North Korea is ratcheting up its rhetoric against the U.S. by threatening to resume long-range missile and nuclear tests and warning there’s a “limit to our patience.” The warning comes just days after talks between the two sides in Sweden, designed to kickstart stalled negotiations on denuclearization, failed once again. ...
North Korea halted nuclear and long-range missile tests following the June 2018 summit in Singapore between Kim Jong Un and President Donald Trump. However, it has in recent months conducted 11 short-range missile tests, the latest a submarine-launched ballistic missile (SLBM) capable of hitting Japan and South Korea.
While Trump has dismissed the recent tests as insignificant, the European members of the U.N. Security Council strongly condemned the latest tests in a statement issued Tuesday. ... The North Korean spokesman also pointed to a U.S. Air Force test of a Minuteman III intercontinental ballistic missile this month, noting the U.N. Security Council did not condemn that test, even though it was “clearly carried out in order to pressure us.” ...
While Sweden did invite the two sides to return for further talks later this month, North Korea said it would not hold “such sickening negotiations” until Washington takes a “substantial step” to withdraw its “hostile policy.”
Indigenous protesters in Ecuador have paraded a group of captured police officers on stage in a brazen show of defiance to the government of Lenín Moreno, as protests against austerity-measures dragged into a second week.
Eight uniformed officers were brought onto a stage and forced to address a crowd of thousands of activists who have occupied the Casa de Cultura theatre in the capital Quito. A group of journalists, including the Guardian, were also temporarily prevented from leaving the theatre. The officers looked scared but were not physically harmed as they were asked to remove their helmets, bulletproof vests and boots. The lone female officer in the group was seen wiping away tears.
Jaime Vargas, leader of the indigenous confederation Conaie called on the officers to join opposition protesters in their campaign against the removal of fuel subsidies which has triggered Ecuador’s worst unrest in a decade. “We’re going to radicalise with more force, my friends,” said Vargas, before sending a direct message to the president: “Don’t play with indigenous people.”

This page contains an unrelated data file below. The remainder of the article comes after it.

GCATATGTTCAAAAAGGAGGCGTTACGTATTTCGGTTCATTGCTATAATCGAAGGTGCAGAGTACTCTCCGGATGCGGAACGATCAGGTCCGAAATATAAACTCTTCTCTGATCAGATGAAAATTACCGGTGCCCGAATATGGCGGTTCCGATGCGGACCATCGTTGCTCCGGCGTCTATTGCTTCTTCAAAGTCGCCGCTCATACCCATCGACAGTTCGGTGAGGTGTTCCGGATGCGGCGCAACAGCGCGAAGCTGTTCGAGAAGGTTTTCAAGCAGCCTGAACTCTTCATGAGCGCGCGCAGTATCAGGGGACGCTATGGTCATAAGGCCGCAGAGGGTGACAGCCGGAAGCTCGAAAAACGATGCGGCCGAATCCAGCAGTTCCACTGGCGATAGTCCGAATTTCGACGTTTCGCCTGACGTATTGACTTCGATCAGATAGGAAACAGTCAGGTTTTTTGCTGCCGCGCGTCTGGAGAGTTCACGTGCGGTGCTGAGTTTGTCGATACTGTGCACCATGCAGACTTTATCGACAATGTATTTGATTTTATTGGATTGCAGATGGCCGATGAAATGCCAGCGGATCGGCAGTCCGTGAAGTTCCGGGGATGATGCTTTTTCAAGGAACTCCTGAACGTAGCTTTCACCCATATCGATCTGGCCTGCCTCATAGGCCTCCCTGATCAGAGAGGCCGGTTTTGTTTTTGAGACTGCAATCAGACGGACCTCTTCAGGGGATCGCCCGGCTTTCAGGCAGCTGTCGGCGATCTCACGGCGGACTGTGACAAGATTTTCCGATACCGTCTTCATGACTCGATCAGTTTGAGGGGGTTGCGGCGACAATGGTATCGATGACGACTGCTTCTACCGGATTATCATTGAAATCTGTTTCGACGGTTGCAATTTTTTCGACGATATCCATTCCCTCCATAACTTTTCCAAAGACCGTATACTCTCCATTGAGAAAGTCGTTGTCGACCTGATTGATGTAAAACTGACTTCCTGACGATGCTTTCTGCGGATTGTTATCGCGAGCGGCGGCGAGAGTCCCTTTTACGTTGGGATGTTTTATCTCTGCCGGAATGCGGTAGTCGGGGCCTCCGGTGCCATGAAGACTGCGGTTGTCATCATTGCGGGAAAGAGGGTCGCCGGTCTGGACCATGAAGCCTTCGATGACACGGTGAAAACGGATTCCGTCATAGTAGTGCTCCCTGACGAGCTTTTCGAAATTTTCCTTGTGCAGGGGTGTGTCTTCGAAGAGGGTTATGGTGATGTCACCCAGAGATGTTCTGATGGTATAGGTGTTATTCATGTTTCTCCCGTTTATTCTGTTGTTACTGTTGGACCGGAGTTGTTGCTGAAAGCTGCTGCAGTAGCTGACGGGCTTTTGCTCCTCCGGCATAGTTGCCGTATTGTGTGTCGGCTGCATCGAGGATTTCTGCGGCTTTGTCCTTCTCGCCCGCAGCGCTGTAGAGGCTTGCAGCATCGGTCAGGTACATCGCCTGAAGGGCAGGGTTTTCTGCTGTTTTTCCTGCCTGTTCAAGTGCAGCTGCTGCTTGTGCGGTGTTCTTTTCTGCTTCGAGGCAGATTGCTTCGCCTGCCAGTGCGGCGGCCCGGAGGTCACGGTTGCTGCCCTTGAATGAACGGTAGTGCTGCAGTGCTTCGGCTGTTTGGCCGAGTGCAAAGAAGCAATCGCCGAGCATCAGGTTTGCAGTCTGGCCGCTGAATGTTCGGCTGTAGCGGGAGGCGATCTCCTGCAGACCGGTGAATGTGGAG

Vargas, complained that media coverage of the protests had ignored police brutality, before calling local television crews on stage and ordering that they broadcast live. ...
[Lenin] Moreno, 66, has accused his predecessor and one-time mentor Rafael Correa of fomenting the unrest. He has also accused Venezuela of backing a plot to topple his government, without providing evidence.
Poland is being taken to the EU’s highest court over a law said to violate the principle of judicial independence. Just three days before parliamentary elections on Sunday, the European commission announced it was referring Poland to the European court of justice over its disciplinary regime for Polish judges.
Under the law Polish judges can be investigated and sanctioned for their court rulings. Announcing the decision to go to court, the European commission said the law did not “guarantee the independence and impartiality of the disciplinary chamber of the supreme court”. It added: “Judges are not insulated from political control and thus judicial independence is violated.”
The latest referral opens a new front with Poland’s nationalist Law and Justice government that is already embroiled in an intractable dispute with the rest of the EU over the rule of law.
The Law and Justice (PiS) party is expected to easily win the most votes in Sunday’s election, but it is unclear whether the party will be able to form a government again, either by itself or in coalition, or be replaced by a broad opposition coalition.
Boris Johnson and Leo Varadkar have agreed there is a “pathway to a possible Brexit deal”, surprising sceptical EU officials with their upbeat assessment after more than three hours of private talks.
The British prime minister hosted his Irish counterpart at a country house in the north-west of England for talks on Thursday that had been expected to break down. But when the pair emerged from discussions they painted a more optimistic picture, suggesting the Brexit logjam could be broken by the end of the month.
The pair issued a positive joint statement, although Varadkar said afterwards that while he believed the outline of a deal would be possible in time for the crunch summit of EU leaders next week, serious challenges remained and there was “many a slip between cup and lip”.
The relatively warm words from the taoiseach came just days after he said finding an agreement would be “very difficult”, suggesting Johnson would have to move on the issue of customs and how Northern Ireland consented to the Brexit plans.
Downing Street declined to comment on whether Johnson had shifted, but any concessions to the EU could prove problematic for the prime minister as he seeks the support of Eurosceptic hardliners and the Democratic Unionist party (DUP) in getting his deal through parliament.
I've previously posted another article about this, but this one is much better and more detailed. Here are a couple of excerpts to remind you what it's about. Worth a full read:
The Foreign Intelligence Surveillance Court found that the FBI may have violated the rights of potentially millions of Americans — including its own agents and informants — by improperly searching through information obtained by the National Security Agency’s mass surveillance program. U.S. District Court Judge James E. Boasberg, who serves in the District of Columbia and the FISA court, made his sweeping and condemnatory assessment in October 2018 in a 138-page ruling, which was declassified by the U.S. government this week. ...